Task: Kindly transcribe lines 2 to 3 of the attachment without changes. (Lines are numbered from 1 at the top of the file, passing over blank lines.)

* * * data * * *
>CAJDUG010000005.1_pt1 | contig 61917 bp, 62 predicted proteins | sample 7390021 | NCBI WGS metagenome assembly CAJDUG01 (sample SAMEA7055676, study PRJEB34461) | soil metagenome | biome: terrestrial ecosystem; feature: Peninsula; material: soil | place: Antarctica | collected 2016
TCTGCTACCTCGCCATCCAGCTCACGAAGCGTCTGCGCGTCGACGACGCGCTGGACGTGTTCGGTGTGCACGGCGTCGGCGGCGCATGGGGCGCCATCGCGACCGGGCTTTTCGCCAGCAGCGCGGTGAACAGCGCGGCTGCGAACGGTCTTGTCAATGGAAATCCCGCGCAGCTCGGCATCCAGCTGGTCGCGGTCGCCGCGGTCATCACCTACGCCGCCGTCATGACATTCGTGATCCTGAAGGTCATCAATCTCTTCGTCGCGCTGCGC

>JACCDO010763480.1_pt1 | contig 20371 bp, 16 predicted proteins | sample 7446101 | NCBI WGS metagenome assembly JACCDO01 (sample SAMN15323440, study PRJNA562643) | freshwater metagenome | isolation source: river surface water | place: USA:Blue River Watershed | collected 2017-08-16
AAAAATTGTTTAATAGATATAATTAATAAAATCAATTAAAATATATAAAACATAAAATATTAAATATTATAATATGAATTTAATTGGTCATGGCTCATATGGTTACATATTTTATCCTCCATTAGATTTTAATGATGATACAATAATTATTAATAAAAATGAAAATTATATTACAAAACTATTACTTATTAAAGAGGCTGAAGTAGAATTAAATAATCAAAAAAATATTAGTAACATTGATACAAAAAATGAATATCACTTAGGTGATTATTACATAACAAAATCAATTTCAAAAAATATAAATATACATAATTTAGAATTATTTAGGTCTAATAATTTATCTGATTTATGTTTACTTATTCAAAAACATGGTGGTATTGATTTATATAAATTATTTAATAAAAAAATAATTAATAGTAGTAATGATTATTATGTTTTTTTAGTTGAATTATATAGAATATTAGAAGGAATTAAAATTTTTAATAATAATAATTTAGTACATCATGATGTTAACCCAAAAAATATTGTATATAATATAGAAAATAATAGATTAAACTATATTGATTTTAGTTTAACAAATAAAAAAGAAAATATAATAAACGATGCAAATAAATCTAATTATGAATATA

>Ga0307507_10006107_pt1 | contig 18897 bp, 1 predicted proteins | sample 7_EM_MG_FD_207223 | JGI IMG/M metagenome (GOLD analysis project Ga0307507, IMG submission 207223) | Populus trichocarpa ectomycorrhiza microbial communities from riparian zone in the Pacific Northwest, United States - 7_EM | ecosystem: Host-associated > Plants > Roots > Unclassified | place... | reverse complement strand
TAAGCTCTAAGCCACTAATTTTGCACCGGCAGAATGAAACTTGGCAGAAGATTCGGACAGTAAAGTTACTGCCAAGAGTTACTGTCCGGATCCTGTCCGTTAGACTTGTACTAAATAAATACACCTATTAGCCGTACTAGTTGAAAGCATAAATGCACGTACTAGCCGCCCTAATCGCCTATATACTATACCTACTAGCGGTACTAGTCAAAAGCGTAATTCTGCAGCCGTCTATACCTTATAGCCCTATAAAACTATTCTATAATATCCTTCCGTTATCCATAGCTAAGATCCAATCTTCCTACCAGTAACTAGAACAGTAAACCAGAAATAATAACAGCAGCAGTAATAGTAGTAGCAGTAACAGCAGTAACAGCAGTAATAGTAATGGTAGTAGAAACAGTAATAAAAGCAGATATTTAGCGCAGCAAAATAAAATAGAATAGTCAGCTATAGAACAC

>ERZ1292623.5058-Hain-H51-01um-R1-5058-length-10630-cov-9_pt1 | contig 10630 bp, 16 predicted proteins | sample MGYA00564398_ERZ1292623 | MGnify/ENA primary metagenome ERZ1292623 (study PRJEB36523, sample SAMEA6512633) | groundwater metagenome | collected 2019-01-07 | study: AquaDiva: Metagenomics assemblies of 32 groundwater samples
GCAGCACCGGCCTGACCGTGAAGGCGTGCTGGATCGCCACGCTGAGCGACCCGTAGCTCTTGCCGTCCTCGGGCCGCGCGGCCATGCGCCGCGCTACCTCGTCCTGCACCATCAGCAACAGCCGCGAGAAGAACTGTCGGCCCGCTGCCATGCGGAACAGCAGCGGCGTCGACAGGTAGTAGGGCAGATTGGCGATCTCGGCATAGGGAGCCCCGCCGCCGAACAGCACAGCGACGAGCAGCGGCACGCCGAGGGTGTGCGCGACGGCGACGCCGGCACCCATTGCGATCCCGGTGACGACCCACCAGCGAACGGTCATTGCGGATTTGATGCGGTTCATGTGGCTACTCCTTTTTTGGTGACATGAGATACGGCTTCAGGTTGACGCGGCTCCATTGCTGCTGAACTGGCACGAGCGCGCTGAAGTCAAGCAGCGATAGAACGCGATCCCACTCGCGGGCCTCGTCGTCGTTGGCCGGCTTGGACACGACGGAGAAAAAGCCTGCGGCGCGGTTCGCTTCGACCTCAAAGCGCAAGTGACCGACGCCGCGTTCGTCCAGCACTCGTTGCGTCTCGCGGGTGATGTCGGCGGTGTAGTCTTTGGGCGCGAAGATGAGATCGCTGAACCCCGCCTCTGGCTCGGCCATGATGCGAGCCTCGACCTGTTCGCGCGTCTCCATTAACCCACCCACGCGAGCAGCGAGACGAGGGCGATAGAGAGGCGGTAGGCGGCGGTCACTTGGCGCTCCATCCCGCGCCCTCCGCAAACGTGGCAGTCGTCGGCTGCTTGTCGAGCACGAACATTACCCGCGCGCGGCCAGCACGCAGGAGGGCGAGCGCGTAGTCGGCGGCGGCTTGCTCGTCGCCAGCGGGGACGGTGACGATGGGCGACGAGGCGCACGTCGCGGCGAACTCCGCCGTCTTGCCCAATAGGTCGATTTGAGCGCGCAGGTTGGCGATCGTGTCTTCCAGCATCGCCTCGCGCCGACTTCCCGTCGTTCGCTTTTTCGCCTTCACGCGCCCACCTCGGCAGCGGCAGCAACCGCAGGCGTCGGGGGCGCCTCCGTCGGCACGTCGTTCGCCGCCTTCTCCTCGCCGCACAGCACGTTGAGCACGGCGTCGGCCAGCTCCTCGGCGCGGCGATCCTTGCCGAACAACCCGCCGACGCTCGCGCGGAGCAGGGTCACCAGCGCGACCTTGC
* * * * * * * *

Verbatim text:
TCTGCTACCTCGCCATCCAGCTCACGAAGCGTCTGCGCGTCGACGACGCGCTGGACGTGTTCGGTGTGCACGGCGTCGGCGGCGCATGGGGCGCCATCGCGACCGGGCTTTTCGCCAGCAGCGCGGTGAACAGCGCGGCTGCGAACGGTCTTGTCAATGGAAATCCCGCGCAGCTCGGCATCCAGCTGGTCGCGGTCGCCGCGGTCATCACCTACGCCGCCGTCATGACATTCGTGATCCTGAAGGTCATCAATCTCTTCGTCGCGCTGCGC

>JACCDO010763480.1_pt1 | contig 20371 bp, 16 predicted proteins | sample 7446101 | NCBI WGS metagenome assembly JACCDO01 (sample SAMN15323440, study PRJNA562643) | freshwater metagenome | isolation source: river surface water | place: USA:Blue River Watershed | collected 2017-08-16